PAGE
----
“Do you really want me to entice you out of this warm bed for the pleasure of roaming the shops with your aunt Gardiner, my love? Edward allowed you not four hours of sleep together last night! Perhaps you should postpone your outing,” he whispered between kisses on and about her ear.

“No, nooooooo,” she murmured sleepily. “I’ve been looking forward to this for so long. It is a rite of passage, you know … my very first real outing without Edward. If I postpone it now, it may take me another month to get up the courage to leave him with Nanny and the other servants.”

“Good G-d, Elizabeth, you finally found the perfect Nanny and even brought Mrs. Reynolds from Pemberley to keep a watchful eye on him…and still you worry about spending a few hours away from home? I hope you don’t intend to follow our son to Oxford when he goes. It would be damned embarrassing for the poor boy.”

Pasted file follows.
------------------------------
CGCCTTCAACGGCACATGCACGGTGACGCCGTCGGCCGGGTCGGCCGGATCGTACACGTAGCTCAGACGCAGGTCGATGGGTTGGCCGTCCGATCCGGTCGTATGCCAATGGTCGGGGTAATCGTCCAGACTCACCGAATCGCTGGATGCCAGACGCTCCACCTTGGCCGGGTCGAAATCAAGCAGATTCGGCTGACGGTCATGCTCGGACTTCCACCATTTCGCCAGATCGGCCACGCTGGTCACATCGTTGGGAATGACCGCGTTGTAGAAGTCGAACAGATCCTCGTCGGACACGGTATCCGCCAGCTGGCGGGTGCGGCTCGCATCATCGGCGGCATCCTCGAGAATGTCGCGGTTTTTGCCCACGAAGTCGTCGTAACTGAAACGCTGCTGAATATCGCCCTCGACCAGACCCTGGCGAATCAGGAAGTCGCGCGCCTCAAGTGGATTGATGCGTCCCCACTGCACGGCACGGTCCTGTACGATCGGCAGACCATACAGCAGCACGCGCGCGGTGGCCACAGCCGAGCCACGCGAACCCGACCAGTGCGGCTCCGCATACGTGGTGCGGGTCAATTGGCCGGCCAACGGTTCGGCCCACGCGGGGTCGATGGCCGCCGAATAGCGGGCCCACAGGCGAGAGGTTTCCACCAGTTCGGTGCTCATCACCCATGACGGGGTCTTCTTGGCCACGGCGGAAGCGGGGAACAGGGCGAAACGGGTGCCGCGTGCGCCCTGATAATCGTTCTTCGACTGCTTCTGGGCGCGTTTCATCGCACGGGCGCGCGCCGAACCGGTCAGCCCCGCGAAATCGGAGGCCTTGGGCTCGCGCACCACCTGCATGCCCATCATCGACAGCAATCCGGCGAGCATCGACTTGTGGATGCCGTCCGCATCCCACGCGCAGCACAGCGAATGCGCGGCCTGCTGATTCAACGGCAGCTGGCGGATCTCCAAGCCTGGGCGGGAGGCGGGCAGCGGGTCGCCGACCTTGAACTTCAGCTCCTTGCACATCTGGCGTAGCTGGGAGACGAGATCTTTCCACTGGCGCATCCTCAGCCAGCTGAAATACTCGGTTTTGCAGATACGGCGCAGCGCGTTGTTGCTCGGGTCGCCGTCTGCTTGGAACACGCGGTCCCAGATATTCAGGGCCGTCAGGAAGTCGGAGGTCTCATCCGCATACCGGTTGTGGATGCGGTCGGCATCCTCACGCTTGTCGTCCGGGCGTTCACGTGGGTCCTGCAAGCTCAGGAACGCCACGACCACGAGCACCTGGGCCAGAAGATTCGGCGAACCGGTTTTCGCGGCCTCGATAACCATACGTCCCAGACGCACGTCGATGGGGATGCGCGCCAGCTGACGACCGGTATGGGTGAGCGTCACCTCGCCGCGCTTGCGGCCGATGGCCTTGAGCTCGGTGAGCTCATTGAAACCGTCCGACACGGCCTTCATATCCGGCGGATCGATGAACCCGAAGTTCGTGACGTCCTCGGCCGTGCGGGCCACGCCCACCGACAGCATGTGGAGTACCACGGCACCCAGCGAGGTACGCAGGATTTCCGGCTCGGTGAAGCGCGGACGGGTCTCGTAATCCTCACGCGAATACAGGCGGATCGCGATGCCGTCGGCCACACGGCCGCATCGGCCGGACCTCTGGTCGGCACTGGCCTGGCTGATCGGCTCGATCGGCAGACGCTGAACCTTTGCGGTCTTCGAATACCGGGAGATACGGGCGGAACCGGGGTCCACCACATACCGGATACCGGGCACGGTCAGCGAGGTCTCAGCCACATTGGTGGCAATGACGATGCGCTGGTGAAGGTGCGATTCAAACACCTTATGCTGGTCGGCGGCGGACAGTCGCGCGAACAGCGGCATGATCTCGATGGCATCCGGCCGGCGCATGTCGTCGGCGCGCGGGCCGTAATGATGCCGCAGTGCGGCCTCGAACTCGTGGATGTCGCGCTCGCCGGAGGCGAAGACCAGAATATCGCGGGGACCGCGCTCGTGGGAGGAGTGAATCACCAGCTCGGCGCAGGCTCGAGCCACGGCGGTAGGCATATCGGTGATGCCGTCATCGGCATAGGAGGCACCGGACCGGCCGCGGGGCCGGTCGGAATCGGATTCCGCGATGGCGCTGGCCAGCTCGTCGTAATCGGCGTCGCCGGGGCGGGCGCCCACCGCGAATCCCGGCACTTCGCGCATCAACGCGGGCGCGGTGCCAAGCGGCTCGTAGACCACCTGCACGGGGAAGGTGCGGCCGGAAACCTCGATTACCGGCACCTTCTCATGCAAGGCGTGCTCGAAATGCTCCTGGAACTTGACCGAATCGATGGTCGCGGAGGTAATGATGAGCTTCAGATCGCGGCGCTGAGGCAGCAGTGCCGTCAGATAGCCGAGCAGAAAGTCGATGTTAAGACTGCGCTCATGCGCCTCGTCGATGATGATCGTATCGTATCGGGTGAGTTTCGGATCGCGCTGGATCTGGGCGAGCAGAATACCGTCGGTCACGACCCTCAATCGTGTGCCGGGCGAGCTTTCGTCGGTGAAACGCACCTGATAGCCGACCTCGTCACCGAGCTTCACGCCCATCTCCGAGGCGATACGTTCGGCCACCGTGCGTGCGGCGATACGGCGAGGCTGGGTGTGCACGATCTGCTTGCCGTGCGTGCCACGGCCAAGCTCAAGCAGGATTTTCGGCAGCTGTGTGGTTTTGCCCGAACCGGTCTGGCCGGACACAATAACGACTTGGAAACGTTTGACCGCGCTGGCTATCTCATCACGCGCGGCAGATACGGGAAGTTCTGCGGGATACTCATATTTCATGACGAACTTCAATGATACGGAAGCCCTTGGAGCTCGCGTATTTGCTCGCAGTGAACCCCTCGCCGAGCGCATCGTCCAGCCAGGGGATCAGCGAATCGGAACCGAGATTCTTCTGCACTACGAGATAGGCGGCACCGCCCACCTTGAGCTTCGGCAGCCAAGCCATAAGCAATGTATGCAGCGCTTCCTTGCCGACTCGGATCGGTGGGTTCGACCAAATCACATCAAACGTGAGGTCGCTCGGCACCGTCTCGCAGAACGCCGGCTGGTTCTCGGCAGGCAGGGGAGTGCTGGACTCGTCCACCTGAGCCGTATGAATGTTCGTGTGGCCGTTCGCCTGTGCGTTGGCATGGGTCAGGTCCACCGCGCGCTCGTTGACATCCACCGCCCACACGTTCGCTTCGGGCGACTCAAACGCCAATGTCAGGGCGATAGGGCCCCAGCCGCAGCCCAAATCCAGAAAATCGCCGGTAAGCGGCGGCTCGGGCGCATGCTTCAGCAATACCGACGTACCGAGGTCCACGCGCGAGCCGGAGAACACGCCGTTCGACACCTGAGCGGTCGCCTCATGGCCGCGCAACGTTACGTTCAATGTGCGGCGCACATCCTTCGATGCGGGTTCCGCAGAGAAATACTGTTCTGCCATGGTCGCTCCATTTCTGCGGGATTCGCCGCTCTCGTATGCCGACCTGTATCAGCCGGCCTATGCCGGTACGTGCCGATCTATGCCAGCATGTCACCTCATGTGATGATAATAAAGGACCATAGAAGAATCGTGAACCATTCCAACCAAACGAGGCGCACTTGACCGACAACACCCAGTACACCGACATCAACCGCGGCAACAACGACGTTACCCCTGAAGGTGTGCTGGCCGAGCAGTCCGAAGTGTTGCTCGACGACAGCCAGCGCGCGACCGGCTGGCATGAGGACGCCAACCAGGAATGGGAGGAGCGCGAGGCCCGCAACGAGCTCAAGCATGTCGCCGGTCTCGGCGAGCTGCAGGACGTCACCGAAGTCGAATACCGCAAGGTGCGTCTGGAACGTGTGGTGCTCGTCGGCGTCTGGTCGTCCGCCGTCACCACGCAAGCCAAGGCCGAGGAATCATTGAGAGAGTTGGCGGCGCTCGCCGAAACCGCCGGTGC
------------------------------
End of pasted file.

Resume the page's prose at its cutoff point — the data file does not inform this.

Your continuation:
Elizabeth turned and raised her head to meet her husband’s waiting lips. “Don’t tease me so, Fitzwilliam,” she chided. “It is not easy being a new mother … especially when almost everyone disapproves of those things that seem only natural and right to me. Nanny Henderson is wonderful in many ways, but she is far from perfect. Do you not hear her tsk, tsking every morning when we insist on letting Edward snuggle in our bed for but an hour?”

“Well, you have Doctor Morrison’s blessings and that should be enough for you, my sweet. He is both delighted and impressed that you have managed to nurse Edward these six months. He holds you in very high esteem, I dare say, and is extremely pleased with the boy’s progress. You have every reason to be proud, my love.”